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Roth: Dear corporations: Mind your own business

Op-ed

Business conditions are getting tough, and you don’t have the luxury of wading into the culture wars

Bing Guan/Getty Images

You have likely heard the saying that generally says hard times create strong men, strong men create good times, good times create weak men, and weak men create hard times. Well, the same goes for corporations. Times are getting tough, and that means it is time for you to get back to business.

On the back of a macroeconomic environment that heavily favored big businesses, including a long bull run in stocks and cheap and available access to credit, not to mention some extra crony benefits from the government, big corporate businesses have generally done very well.

The one area that hasn’t favored businesses is the labor market, where there are now almost two jobs available for every job seeker. The combination of “good times creating weak corporations” and employees having outsized leverage has led a whole slew of corporations to take their eyes off the proverbial ball — in this case, running their business — and take on a slew of social and cultural agendas.

Companies have waded into a variety of social, cultural and political agendas that have absolutely nothing to do with their businesses and the goods and services they provide to customers. Often, it hasn’t gone well. Companies have faced social media backlash, boycotts, and, in many cases, reduced revenues and stock prices.

You, as a business, don’t have the luxury to spout off and wade into the social discourse any more. The economic environment has changed. The Federal Reserve is tightening its policy that disproportionately benefitted you at the expense of smaller competitors. The Fed is also trying to slow down demand to help quell the rampant inflation that it, alongside government fiscal policy, has stoked. Energy and commodity prices will likely remain elevated. The financials of many of your customers and clients will get tighter. Countries around the world also face inflation and recessions; others face unrest from coming food shortages, which will impact the economy globally. Right now, more than ever, you need to mind your own business, both figuratively and literally.

Even the labor situation will likely shift, as the attempt to control inflation will most likely cause many businesses to cut back on hiring or lay off personnel, as we are seeing with many of the tech growth companies already, if they don’t shutter completely.

Now is the time to re-evaluate what matters — and that is running a business, not being a cultural pundit.

As we have seen from the backlash, many customers despise when you stop being a business and start speaking on unrelated issues. While it may appear there is a lot of interest or support in your being a cultural warrior, the reality is that there is a silent majority. The ranting on Twitter is rarely indicative of the real world, and social media is not a great place from which to take social counsel.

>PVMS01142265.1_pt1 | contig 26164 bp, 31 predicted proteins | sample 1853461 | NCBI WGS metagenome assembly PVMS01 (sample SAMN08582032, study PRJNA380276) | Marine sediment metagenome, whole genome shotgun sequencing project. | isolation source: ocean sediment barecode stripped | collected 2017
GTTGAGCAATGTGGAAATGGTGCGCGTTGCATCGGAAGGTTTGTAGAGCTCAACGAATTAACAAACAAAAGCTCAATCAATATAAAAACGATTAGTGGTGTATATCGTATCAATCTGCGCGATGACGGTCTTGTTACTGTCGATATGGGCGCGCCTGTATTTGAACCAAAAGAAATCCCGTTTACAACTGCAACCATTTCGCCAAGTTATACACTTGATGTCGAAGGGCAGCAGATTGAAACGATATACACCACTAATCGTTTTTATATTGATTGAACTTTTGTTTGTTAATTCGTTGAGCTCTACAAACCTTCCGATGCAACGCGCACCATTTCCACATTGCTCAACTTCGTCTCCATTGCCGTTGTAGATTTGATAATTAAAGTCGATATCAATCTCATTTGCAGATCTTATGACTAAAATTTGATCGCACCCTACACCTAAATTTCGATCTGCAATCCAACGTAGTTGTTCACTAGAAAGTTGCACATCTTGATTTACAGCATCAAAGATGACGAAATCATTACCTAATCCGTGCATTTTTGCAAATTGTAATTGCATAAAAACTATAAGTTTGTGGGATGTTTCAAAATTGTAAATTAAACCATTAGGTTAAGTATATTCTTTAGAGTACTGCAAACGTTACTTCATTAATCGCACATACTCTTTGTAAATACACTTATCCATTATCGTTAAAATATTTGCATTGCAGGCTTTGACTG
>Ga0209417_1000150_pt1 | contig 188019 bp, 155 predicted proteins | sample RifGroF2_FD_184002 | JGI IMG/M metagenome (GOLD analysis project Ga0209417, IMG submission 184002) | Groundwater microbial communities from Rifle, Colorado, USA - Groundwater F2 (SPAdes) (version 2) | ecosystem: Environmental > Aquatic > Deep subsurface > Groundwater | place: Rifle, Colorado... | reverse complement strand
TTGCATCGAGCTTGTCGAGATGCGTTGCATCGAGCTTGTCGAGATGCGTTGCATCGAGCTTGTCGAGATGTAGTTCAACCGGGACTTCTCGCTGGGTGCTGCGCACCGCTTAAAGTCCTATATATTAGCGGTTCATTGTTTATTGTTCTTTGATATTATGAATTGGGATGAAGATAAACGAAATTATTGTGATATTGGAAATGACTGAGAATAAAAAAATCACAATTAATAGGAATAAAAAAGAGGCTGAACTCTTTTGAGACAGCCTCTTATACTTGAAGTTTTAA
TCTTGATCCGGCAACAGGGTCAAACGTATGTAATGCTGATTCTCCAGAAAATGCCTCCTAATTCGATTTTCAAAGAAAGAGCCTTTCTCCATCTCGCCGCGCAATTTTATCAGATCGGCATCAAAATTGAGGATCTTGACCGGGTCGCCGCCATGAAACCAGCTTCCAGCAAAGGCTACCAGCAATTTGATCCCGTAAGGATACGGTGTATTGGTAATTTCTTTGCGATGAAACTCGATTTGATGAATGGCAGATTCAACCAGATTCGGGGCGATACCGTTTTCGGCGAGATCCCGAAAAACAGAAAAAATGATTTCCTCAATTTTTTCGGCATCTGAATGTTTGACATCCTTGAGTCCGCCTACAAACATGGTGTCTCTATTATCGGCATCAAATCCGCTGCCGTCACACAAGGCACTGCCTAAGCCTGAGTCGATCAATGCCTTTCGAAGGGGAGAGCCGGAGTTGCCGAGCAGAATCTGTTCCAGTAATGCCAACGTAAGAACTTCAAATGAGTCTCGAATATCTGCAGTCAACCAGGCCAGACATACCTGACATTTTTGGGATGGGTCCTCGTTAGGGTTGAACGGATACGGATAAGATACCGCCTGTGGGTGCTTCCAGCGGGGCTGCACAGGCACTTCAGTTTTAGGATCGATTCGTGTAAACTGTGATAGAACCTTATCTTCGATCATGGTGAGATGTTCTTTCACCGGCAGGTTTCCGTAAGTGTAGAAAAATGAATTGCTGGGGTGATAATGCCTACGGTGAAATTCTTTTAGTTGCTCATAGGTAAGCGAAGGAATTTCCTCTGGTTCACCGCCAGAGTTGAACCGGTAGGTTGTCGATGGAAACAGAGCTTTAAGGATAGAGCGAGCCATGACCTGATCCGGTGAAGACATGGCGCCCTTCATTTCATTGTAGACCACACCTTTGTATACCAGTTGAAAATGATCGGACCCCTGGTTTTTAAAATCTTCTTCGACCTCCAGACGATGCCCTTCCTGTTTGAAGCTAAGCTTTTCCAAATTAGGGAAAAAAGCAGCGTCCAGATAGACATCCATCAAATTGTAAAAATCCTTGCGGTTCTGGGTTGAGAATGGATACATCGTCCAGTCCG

Of course, there are exceptions. If you have a brand that is based on a social or cultural movement, then it is entirely appropriate. Digital marketing strategist Mack Collier said it eloquently in a response to a tweet, “Patagonia is a great example of doing it the right way. The brand wears its values on its sleeve and owns any discussion relating to those values.” He also expressed that while the brand’s values and his may not align, he has appreciation for the company's approach. Ultimately, your cultural or social initiative has to be authentic and appropriate, or else you end up being Walmart, widely roasted for not taking an important holiday seriously by marketing “Juneteenth ice cream.”

Moreover, you don’t need to prove your worth. Being a good business is, in itself, a social good. You provide unique goods and services that add value to communities and to individuals, improving the quality of their lives. You may enable the creation and growth of new businesses, including small businesses as vendors. You provide employment opportunities. The money your employees make goes back into growing income and wealth for even more individuals, replicated millions of times each day. This is a unique social impact that is more than a one-time handout; it’s an ongoing source of benefit that touches many lives.

So forget the bs alphabet soup. Stop hiding behind the money grabs like ESG. Keep your focus on your business. Appreciate your customers and provide great products, services, and thoughtful customer service. Take great care of your employees. Help them share in the value they are creating alongside you with access to equity options and other wealth creation opportunities by funding 401k(s) for them. Treat them, and your vendors and other partners, generously and with respect. That’s all you need to do to be a good corporate citizen, and the market will take care of the rest.

It’s time that you mind your business, because not doing so will have real financial consequences, not only for you, but for those who rely upon you in the economy.
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